Hello again Jean,

A)B) and C): your capacity for critical thinking continues to amaze me. I should have known you would pick up on that. Wink

D) I think you may be surprised by that. IMO the only substantial difference is that fact that these men were surrounded by other men with high level skill. Like a national football league that has many clubs on international level, they will keep each other sharp. The other difference, and by far the biggest, is that they used their weapons in earnest. Now there is no way we can ever know but honestly... I think you average modern man wouldn't do so bad. Especially if he has been involved in sports, or better martial arts, from a young age. The killing part will be huge obstacle though.

Amen to the library. And double amen to the fencing masters! That one is very, very high up on my list.

Thank you for answers Jean.

Sir Dreamin'
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Malcolm A




Location: Scotland, UK
Joined: 22 Mar 2005

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PostPosted: Mon 02 Feb, 2015 8:15 am    Post subject:         Reply with quote

Good subject for some light entertainment etc.

For me I would want to go to two places in history.

1314; Battle of Bannockburn.
Why? It's an iconic battle and one of the few that the Scots won.
What would I bring back? I would love to have a camera so I could take pictures and put paid to the conspiracy theories that a force of Templar Knights turned up close the end and swayed the battle in the Scots favour.

1746; Battle of Culloden.
Why? I am very intrigued as to how the British Army used their bayonets? Did they use the drill of stabbing to their right, thereby impaling the Jacobite attacking their right-hand comrade or not?
What would I bring back? Photos of the Jacobites to find out what they actually wore and to determine if the painting of the battle by David Morier was accurate or not.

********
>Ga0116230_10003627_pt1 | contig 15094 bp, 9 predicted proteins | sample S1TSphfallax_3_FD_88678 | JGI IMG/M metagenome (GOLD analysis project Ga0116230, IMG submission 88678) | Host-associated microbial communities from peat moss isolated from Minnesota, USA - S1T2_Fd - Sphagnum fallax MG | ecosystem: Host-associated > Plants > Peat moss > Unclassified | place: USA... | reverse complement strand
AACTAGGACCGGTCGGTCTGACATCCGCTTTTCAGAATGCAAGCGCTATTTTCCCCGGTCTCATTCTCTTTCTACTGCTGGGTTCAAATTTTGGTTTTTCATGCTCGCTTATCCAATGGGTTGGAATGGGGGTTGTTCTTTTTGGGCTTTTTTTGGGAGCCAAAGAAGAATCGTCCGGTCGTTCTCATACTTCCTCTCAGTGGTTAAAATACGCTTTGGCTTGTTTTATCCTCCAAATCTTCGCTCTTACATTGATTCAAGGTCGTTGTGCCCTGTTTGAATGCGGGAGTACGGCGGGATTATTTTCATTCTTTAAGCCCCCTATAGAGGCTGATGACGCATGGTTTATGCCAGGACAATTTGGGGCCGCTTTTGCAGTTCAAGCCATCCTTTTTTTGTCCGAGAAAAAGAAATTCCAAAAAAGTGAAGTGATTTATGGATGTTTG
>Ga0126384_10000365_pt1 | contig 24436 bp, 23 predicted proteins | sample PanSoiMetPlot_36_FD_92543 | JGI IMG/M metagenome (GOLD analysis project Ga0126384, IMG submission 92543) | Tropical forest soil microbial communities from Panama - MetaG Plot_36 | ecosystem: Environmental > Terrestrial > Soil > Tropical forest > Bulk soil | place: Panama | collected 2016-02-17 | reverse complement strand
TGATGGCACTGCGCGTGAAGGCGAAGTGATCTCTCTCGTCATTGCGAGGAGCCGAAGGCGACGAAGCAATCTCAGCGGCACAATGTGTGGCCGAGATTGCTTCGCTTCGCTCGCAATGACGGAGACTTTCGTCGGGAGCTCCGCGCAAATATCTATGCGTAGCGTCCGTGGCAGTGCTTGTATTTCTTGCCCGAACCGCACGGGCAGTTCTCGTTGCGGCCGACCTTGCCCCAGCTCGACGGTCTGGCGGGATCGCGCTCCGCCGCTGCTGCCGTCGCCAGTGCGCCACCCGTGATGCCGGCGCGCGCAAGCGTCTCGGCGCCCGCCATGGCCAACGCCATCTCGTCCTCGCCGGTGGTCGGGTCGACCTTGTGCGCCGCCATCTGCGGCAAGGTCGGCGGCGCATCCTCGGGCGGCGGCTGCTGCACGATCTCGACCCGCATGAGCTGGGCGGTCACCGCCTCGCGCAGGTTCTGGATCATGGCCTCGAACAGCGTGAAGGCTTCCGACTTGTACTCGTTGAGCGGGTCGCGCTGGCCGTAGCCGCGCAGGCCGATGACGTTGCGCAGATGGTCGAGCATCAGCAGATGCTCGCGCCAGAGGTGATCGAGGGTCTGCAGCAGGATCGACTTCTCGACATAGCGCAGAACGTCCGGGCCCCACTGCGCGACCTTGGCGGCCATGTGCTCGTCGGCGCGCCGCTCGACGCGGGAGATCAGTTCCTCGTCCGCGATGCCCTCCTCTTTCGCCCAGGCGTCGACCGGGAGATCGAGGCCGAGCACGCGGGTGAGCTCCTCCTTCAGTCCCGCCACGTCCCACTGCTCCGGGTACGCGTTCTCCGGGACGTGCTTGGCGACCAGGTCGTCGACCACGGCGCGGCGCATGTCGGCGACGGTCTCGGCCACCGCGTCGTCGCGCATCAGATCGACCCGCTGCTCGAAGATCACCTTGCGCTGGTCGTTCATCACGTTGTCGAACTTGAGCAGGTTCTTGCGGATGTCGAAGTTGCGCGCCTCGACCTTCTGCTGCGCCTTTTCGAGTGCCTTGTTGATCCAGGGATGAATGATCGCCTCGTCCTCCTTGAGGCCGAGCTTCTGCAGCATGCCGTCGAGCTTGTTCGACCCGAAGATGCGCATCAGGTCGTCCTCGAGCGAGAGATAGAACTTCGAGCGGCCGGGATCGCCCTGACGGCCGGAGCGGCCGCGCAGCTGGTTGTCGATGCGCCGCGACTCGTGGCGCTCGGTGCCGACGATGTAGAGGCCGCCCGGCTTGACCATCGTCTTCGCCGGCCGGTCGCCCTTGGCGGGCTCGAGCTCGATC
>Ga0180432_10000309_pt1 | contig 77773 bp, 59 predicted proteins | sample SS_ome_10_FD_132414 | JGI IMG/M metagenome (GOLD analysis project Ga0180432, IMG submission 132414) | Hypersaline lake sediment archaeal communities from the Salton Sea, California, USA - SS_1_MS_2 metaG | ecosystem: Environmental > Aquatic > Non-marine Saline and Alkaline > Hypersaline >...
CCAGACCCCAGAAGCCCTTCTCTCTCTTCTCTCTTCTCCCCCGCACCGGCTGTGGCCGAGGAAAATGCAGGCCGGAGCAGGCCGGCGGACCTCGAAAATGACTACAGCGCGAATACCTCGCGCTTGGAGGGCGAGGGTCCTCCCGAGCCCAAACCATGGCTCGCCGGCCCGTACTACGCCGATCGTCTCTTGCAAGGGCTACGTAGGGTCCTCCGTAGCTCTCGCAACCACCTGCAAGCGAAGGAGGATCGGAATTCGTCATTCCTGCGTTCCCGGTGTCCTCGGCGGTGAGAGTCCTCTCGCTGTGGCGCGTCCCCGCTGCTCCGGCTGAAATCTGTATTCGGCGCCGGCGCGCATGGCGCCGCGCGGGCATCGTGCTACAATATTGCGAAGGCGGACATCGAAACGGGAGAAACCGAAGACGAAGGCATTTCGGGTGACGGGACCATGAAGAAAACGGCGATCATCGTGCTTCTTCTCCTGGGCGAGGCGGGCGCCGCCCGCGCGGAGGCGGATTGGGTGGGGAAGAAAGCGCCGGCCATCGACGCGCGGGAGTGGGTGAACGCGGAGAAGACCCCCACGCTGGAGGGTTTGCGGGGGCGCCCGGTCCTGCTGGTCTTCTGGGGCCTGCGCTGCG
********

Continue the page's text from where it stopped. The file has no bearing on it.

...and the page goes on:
...and a bayonet and musket
...and James Wolfe's autograph [the chap who went on to be a Major General]

That's all for now...

It is in truth not for glory, nor riches, nor honours that we are fighting, but for freedom -- for that alone, which no honest man gives up but with life itself
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Rim Andries




Location: The Netherlands
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PostPosted: Mon 02 Feb, 2015 8:33 am    Post subject:         Reply with quote

Malcolm A wrote:
Good subject for some light entertainment etc.

For me I would want to go to two places in history.

1314; Battle of Bannockburn.
Why? It's an iconic battle and one of the few that the Scots won.
What would I bring back? I would love to have a camera so I could take pictures and put paid to the conspiracy theories that a force of Templar Knights turned up close the end and swayed the battle in the Scots favour.

1746; Battle of Culloden.
Why? I am very intrigued as to how the British Army used their bayonets? Did they use the drill of stabbing to their right, thereby impaling the Jacobite attacking their right-hand comrade or not?
What would I bring back? Photos of the Jacobites to find out what they actually wore and to determine if the painting of the battle by David Morier was accurate or not.
...and a bayonet and musket
...and James Wolfe's autograph [the chap who went on to be a Major General]

That's all for now...


Thanks for sharing your interests. I know very little about that particular time and place. You can take back all you want, but the question was who would you bring back for a day (or two)? Maybe one of those Jacobites?
Myself for instance would love to take back someone like Lichtenauer. I would show him the state of HEMA and ask him if what we are doing is in any way representative of what they were doing. Interpretations of treatise, training methods and materials, that stuff. I would also arrange a Skype meeting between him, a talented bladesmith and armoursmith, and just let them go at it, so that when it's time for me to order my custom arms and amour, it will be that much better Wink

This is so silly and so fun...

Cheers!

Sir Dreamin'
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Lafayette C Curtis




Location: Indonesia
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PostPosted: Mon 02 Feb, 2015 9:37 am    Post subject:         Reply with quote

Johannes Zenker wrote: